Representation in State Legislatures: Searching for Responsiveness in an Age of Polarization
Bigelow, Nathan S.
Herrnson, Paul S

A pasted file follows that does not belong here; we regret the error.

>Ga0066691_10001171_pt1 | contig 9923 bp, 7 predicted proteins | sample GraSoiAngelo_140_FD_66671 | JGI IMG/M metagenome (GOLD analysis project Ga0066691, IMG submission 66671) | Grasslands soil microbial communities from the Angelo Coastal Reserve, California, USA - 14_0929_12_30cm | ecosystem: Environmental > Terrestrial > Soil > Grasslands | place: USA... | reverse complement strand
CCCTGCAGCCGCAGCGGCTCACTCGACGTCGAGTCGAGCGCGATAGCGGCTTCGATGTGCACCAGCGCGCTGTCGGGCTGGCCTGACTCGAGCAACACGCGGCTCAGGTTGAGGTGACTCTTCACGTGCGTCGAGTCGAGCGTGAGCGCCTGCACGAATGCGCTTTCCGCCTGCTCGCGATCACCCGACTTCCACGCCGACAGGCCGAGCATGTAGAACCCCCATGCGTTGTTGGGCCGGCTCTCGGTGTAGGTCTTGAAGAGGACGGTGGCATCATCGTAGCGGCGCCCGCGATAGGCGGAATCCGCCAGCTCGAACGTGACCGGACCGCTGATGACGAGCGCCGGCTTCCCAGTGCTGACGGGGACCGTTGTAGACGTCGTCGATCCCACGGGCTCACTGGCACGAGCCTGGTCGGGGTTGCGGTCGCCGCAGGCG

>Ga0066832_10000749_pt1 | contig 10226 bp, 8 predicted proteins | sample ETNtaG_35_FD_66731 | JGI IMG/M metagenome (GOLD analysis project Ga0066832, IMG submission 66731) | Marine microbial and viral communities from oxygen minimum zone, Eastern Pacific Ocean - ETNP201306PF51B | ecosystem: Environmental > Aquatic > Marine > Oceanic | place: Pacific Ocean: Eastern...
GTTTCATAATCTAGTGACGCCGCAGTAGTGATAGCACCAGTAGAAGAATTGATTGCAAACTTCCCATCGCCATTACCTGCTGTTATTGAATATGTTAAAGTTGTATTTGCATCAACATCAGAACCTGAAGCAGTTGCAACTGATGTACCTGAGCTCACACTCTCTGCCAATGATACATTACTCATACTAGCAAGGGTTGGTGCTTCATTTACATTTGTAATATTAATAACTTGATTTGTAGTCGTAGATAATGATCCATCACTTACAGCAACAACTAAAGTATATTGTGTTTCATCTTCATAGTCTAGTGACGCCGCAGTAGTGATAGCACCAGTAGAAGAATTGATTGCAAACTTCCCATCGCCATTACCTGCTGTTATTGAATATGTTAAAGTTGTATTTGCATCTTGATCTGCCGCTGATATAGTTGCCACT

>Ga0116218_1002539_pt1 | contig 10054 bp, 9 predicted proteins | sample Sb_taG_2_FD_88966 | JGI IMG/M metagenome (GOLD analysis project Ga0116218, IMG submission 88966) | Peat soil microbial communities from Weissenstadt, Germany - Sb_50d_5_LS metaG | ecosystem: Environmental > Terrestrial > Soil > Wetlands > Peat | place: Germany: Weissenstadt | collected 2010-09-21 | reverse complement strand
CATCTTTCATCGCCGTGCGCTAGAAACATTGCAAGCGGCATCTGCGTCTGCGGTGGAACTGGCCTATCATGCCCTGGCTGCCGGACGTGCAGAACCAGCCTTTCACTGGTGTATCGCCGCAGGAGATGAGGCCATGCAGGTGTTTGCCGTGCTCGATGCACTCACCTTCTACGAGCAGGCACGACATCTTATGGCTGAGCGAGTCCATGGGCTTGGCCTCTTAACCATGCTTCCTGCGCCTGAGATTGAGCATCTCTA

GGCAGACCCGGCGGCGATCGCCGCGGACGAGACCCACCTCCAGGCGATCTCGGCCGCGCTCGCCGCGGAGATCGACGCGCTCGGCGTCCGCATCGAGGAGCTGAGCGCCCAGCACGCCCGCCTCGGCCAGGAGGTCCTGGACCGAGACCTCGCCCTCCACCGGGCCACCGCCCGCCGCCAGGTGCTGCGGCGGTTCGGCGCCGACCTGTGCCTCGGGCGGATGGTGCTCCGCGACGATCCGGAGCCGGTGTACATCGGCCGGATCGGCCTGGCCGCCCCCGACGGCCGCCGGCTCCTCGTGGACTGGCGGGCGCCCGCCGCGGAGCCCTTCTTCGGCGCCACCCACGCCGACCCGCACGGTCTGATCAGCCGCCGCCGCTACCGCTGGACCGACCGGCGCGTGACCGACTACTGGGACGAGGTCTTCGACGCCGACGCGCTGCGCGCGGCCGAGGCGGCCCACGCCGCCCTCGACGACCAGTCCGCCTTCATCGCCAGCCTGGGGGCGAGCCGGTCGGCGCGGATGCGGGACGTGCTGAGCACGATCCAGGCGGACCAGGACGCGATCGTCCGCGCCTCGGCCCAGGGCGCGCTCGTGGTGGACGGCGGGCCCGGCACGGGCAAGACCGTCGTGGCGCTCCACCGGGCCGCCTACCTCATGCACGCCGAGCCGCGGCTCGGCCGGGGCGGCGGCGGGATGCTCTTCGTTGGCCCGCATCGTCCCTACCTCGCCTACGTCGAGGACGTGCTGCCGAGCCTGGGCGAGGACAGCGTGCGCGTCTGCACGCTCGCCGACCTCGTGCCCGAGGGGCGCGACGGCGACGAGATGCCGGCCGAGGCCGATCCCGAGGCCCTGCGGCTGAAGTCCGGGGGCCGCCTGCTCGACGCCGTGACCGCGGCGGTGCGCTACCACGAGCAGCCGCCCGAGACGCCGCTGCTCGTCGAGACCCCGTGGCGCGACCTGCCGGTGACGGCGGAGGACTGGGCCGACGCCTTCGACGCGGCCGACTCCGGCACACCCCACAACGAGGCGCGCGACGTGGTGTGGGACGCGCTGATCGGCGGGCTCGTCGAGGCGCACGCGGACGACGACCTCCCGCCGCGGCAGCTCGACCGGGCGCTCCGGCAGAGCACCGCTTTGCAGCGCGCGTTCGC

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The purpose of this dissertation is to assess the degree to which state legislators are responsive to their various constituencies. The guiding research questions are: 1) Under what circumstances are state legislators most responsive to their districts, parties, and interest group supporters? 2) What drives certain legislators to take extreme issue positions? And 3) What explains and what are the consequences of state legislative polarization? I propose a theory of conditional responsiveness that specifies circumstances (issue type, electoral competition and legislative professionalism) under which responsiveness is most likely to occur. I systematically test my hypotheses using an original data set that includes information on over 4,000 state legislators and their districts in 30 different states. I find legislators to be most responsive to constituents on high salience social issues. On lower salience economic issues, state representatives are much more responsive to their interest group supporters. In addition, I find members from electorally safe districts to be most responsive to their districts as safe members are more likely to reflect their district's demographic and political homogeneity. Legislative professionalism if found to enhance responsiveness. This discovery supports the view of many scholars who saw the professionalization of state legislatures in the latter half of the 20th century as a healthy development. Across the country, I find a good deal of ideological extremism among state legislators. This legislative extremism, when aggregated, results in chamber level polarization. This polarization cuts into the productivity of the legislatures, making stalemate a more common legislative outcome. Policy responsiveness occurring in state legislatures is a reassuring finding; responsiveness, however, is conditional. Certain conditions influence the degree to which constituency opinion really matters. Perhaps the most important condition is the level of public interest on a given policy issue - when people care, legislators respond. This observation has practical implications for our democratic system of government. Representatives, without an informed or caring citizenry, can get away with straying from the wishes or needs of their constituents. As such, a necessary component of representative democracy must be an informed and vigilant citizenry.